Public Health England (PHE) has published an updated e-cigarettes evidence review which reveals that e-cigarette smoking has had a positive impact on the use of regular cigarettes.
It also calls on NHS trusts to make e-cigarettes and nicotine replacement therapies available for sale in hospital shops, and to provide patients with dedicated vaping areas.
What does the review say?
The latest report, published today and led by leading independent tobacco experts, covers various aspects of e-cigarettes, including use among young people and adults, public attitudes, and their impact on attempts to quit smoking, as well as an an update on risks to health and the role of nicotine.
The main findings of Public Health England’s evidence review are predominantly positive towards e-cigarettes, saying that vaping poses only a small fraction of the risk of smoking and that switching totally from smoking to vaping has substantial health benefits.
Findings also showed that e-cigarettes could be contributing to over 20,000 people successfully quitting smoking each year.
Nonetheless, over the last few years e-cigarette use in the UK has slowed to just under three million.
What do the experts say?
Professor John Newton, director for health improvement at PHE, said: “Our new review reinforces the finding that vaping is a fraction of the risk of smoking, at least 95% less harmful, and of negligible risk to bystanders.
“Yet over half of smokers either falsely believe that vaping is as harmful as smoking or just don’t know.
“It would be tragic if thousands of smokers who could quit with the help of an e-cigarette are being put off due to false fears about their safety.”
A common concern about vaping is that it encourages young people to get into smoking; however, evidence does not support this concern and, in fact, youth smoking rates in the UK continue to decline, according to the review.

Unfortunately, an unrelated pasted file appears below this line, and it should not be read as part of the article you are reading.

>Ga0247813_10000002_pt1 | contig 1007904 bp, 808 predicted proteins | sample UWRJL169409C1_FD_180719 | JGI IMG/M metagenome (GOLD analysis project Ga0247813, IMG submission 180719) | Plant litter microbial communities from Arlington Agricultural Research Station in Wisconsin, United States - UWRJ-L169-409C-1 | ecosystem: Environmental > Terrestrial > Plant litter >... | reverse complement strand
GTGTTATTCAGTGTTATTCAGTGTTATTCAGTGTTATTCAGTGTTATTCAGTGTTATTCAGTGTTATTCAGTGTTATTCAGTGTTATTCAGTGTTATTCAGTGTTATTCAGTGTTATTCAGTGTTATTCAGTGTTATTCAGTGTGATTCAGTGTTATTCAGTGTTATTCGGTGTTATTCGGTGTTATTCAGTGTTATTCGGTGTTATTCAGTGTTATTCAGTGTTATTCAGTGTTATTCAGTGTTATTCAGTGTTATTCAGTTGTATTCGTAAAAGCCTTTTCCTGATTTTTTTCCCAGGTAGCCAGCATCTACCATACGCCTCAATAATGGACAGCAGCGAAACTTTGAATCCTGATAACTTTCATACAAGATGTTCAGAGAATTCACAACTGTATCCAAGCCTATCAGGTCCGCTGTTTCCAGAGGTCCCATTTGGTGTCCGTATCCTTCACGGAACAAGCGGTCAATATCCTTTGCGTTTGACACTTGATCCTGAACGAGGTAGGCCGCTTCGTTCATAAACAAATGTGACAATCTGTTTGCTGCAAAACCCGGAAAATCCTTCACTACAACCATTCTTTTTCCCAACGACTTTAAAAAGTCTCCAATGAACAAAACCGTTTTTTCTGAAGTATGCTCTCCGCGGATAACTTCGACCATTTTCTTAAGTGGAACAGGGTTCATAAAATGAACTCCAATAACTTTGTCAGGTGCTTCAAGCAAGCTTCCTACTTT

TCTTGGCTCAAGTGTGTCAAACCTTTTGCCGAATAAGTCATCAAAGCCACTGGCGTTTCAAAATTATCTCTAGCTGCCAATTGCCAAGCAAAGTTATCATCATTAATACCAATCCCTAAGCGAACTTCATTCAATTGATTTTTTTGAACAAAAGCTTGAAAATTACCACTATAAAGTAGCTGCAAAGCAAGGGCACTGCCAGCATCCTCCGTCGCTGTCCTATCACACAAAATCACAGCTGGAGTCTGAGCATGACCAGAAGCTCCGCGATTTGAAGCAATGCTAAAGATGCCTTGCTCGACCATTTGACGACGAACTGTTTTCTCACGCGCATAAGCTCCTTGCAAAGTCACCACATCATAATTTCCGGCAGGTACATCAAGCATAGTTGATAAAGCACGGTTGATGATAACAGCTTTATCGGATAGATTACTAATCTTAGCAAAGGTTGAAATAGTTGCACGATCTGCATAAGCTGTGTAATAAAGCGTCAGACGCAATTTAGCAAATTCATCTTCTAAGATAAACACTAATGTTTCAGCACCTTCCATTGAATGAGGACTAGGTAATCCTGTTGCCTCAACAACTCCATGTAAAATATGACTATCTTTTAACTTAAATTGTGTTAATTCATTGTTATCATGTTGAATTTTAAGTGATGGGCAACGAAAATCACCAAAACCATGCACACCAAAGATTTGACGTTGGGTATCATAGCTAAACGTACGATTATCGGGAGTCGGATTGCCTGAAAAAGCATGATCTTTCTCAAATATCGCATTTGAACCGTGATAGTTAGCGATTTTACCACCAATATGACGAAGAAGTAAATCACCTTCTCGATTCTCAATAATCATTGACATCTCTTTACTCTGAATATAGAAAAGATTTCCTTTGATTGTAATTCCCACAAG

The report also highlights another common misconception: less than 10% of adults understand that most of the harms to health from smoking are not caused by nicotine.
Professor Ann McNeill, lead author and professor of tobacco addiction at King’s College London, explained: “It’s of great concern that smokers still have such a poor understanding about what causes the harm from smoking.
“When people smoke tobacco cigarettes, they inhale a lethal mix of 7,000 smoke constituents, 70 of which are known to cause cancer.
“People smoke for the nicotine, but contrary to what the vast majority believe, nicotine causes little if any of the harm.
“The toxic smoke is the culprit and is the overwhelming cause of all the tobacco-related disease and death.”
What does PHE recommend?
Based on this evidence, Public Health England is urging any smoker struggling to quit to try switching to an e-cigarette and to also seek professional help from a local stop smoking service.
It would also like to see the Medicines and Healthcare products Regulatory Agency support manufacturers to license e-cigarettes as medicinal quitting aids, and NHS trusts work to ensure that vaping policies support smokers to quit for good.